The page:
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Appl Neuropsychol Child. 2017 Oct-Dec;6(4):262-268. doi: 10.1080/21622965.2016.1150184. Epub 2016 May 16.

Assessment of Neurocognitive Functions in Children and Adolescents with Obesity.

Author information

1
a Department of Child and Adolescent Psychiatry , Gaziosmanpasa University Hospital , Tokat , Turkey.
2
b Department of Pediatrics , Gaziosmanpasa University Hospital , Tokat , Turkey.
3
c Department of Physiology , Gaziosmanpasa University Hospital , Tokat , Turkey.
4
d Department of Biostatistics , Gaziosmanpasa University Hospital , Tokat , Turkey.

Abstract

Obesity is linked to adverse neurocognitive outcomes including reduced cognitive functioning. We aimed to investigate the differences in neuropsychological test performance of Turkish children and adolescents with obesity and healthy peers. Study includes 147 children and adolescents ranging in age from 8 to 16 years: 92 with obesity and 55 with healthy controls. After the participants were administered the Children's Depression Inventory (CDI) and the Screen for Child Anxiety Related Disorders (SCARED), they completed the battery tests of the Central Nervous System Vital Signs (CNSVS), a neurocognitive test battery, via computer. The battery calculates seven domain scores (Memory, Psychomotor speed, Processing speed, Reaction time, Complex attention, Executive Function, Cognitive flexibility), and a summary score (Neurocognition Index [NCI]). There was a statistically significant difference between the obesity and control groups on all cognitive domains. The mean NCI score of the obesity group was 81.3 ± 10.24 compared to 97.29 ± 4.97 for the control group. The mean NCI score in the obesity group was significantly lower than that of the control group (p < 0.001). The mean scores of other domains of obese patients were also found to be significantly lower than those of the control participants (p < 0.001). The mean SCARED scores of the participants with obesity were found to be significantly higher than those of the control participants (p < 0.05). However, no statistically significant relationship was found between the SCARED and the CNSVS scores. Cognitive dysfunction in children and adolescents with obesity should be taken into consideration when assessing and managing this population.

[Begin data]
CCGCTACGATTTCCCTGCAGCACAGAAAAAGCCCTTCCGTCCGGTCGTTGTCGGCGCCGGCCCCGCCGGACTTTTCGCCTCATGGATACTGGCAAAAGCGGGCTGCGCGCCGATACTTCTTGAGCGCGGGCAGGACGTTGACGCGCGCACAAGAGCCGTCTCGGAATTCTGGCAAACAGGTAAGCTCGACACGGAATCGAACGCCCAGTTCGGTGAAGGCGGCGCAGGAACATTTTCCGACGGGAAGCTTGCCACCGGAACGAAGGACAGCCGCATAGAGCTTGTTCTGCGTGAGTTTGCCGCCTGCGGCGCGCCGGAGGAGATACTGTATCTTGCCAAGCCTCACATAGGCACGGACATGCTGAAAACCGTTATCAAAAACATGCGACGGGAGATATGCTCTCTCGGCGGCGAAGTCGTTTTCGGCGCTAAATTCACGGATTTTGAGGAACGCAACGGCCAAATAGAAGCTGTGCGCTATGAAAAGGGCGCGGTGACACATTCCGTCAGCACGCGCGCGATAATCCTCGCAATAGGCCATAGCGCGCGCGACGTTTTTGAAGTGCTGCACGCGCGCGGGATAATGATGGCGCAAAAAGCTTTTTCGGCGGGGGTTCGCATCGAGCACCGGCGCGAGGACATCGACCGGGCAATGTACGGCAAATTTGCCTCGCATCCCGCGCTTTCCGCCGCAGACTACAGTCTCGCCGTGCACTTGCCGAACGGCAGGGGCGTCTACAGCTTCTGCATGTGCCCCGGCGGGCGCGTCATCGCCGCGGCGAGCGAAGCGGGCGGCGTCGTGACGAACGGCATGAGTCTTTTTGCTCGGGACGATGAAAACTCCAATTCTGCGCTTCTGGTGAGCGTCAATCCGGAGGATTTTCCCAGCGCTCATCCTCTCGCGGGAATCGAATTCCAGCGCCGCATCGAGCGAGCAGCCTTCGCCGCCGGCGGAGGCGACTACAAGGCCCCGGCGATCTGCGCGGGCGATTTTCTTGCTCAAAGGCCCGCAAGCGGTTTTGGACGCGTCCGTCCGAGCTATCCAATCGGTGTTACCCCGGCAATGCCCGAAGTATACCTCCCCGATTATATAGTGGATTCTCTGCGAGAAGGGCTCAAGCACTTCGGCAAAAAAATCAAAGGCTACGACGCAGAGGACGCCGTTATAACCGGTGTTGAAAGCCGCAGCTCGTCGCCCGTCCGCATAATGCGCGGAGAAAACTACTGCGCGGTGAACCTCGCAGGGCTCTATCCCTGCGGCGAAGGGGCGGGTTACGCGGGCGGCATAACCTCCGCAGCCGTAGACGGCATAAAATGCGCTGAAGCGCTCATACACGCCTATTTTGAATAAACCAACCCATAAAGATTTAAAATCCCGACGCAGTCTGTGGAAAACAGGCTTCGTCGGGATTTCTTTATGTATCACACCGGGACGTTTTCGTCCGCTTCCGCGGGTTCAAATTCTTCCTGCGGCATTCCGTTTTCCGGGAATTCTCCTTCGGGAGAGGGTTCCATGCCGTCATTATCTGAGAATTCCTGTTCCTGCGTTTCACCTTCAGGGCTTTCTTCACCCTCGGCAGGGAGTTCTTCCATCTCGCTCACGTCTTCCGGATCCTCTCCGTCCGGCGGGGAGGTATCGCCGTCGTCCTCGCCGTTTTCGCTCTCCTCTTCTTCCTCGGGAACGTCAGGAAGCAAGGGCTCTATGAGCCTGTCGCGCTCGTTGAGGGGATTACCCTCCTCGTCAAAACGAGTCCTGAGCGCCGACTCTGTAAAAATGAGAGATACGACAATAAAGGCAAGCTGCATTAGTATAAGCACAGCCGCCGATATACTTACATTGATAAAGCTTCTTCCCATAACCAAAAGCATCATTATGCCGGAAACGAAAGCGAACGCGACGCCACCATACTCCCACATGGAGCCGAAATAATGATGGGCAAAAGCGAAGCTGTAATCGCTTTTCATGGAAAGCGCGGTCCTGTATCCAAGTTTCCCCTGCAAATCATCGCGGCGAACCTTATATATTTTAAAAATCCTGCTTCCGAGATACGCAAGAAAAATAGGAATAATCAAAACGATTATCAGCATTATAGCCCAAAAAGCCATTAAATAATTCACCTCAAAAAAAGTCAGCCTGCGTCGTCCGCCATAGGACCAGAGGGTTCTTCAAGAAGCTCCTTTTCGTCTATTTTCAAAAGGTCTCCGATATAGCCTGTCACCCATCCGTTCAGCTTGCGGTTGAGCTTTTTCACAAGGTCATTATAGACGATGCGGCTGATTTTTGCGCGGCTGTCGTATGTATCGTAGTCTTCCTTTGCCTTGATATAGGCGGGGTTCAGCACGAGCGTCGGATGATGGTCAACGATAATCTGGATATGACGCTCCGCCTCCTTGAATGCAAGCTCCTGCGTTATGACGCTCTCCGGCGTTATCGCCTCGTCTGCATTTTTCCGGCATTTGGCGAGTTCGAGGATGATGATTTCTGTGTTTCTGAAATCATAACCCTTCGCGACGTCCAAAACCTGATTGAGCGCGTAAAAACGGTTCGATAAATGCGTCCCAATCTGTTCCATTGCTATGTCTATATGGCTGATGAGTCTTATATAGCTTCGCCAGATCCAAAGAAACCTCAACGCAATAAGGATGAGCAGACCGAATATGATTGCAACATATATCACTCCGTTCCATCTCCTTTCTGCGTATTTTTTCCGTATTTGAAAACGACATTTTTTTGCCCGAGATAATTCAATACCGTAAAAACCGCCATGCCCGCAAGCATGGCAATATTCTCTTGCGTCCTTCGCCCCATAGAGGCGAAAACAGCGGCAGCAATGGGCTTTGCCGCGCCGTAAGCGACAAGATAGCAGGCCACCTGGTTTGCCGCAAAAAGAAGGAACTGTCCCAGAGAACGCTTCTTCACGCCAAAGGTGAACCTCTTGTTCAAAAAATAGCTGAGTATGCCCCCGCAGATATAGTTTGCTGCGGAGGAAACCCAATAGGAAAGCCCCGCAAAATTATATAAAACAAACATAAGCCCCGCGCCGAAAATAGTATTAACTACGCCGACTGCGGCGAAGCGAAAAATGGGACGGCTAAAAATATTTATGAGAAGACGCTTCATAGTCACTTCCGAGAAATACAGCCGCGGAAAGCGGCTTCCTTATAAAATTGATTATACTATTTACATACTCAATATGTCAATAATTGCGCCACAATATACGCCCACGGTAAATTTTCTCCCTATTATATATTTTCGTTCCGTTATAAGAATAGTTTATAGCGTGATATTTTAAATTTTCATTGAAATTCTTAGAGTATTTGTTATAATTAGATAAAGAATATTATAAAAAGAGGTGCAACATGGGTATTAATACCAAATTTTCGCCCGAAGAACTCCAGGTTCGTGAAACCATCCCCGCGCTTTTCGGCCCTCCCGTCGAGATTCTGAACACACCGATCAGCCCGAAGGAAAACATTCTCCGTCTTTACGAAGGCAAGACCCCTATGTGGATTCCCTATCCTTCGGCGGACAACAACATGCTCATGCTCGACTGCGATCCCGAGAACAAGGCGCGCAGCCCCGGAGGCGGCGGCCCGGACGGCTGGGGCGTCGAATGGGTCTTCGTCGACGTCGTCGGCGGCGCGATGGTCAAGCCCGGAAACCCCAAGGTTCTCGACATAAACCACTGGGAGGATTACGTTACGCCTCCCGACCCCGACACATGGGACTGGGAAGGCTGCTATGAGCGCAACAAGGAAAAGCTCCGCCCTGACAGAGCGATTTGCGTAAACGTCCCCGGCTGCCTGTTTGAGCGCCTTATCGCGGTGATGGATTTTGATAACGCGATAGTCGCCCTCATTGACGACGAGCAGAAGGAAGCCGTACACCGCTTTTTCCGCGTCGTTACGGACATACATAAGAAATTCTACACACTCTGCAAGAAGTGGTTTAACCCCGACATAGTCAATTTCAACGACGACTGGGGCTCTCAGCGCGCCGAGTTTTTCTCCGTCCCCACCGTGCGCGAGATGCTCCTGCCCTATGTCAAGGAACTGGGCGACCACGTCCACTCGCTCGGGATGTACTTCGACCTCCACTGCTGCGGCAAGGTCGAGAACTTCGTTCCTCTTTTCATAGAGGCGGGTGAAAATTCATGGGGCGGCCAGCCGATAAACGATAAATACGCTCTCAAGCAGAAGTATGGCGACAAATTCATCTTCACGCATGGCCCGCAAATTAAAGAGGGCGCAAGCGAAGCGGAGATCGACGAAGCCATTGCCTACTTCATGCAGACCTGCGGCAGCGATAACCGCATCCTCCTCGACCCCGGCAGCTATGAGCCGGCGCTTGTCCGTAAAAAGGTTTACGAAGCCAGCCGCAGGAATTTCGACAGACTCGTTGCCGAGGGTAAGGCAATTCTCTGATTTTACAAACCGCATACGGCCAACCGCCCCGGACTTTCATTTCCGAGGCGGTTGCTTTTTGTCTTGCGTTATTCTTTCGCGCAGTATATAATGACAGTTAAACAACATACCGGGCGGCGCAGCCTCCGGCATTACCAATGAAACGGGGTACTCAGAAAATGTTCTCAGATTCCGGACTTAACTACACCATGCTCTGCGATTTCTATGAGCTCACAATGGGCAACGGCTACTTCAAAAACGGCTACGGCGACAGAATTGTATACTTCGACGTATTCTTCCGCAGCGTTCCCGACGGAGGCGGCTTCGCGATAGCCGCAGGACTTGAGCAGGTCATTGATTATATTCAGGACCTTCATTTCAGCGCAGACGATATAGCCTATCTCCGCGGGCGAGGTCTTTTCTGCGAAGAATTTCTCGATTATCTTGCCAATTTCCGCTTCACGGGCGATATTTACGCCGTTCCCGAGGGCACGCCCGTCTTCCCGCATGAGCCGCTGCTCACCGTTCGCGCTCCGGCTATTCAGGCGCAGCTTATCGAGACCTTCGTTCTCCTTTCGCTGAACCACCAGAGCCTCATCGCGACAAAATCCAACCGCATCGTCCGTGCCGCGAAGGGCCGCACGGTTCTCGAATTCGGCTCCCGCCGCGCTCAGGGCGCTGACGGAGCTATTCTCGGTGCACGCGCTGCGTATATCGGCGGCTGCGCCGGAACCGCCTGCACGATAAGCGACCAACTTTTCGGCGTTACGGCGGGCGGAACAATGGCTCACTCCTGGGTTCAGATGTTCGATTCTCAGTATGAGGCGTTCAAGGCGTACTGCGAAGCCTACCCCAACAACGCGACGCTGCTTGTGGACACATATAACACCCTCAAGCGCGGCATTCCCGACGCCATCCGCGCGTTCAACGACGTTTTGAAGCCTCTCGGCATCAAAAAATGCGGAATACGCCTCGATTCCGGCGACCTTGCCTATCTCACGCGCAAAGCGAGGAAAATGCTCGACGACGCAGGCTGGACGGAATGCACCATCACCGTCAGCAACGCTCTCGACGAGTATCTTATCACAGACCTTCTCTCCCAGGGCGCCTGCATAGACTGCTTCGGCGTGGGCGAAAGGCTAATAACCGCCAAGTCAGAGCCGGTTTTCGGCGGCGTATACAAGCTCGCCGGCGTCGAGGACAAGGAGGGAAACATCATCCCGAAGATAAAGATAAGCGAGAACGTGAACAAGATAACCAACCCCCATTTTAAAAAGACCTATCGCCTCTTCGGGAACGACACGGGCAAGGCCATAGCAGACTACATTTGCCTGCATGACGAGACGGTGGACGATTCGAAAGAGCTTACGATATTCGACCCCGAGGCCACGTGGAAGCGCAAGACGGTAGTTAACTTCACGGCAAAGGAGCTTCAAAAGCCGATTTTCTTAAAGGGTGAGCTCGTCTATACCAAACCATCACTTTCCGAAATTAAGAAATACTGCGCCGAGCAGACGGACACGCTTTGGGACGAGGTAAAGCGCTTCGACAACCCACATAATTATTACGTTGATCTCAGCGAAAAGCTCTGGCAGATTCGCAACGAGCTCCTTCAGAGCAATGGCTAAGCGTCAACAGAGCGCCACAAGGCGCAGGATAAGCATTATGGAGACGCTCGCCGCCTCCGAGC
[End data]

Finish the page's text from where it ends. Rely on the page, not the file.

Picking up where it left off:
KEYWORDS:

Adolescents; children; neurocognition; obesity

PMID:
27183151
DOI:
10.1080/21622965.2016.1150184
[Indexed for MEDLINE]

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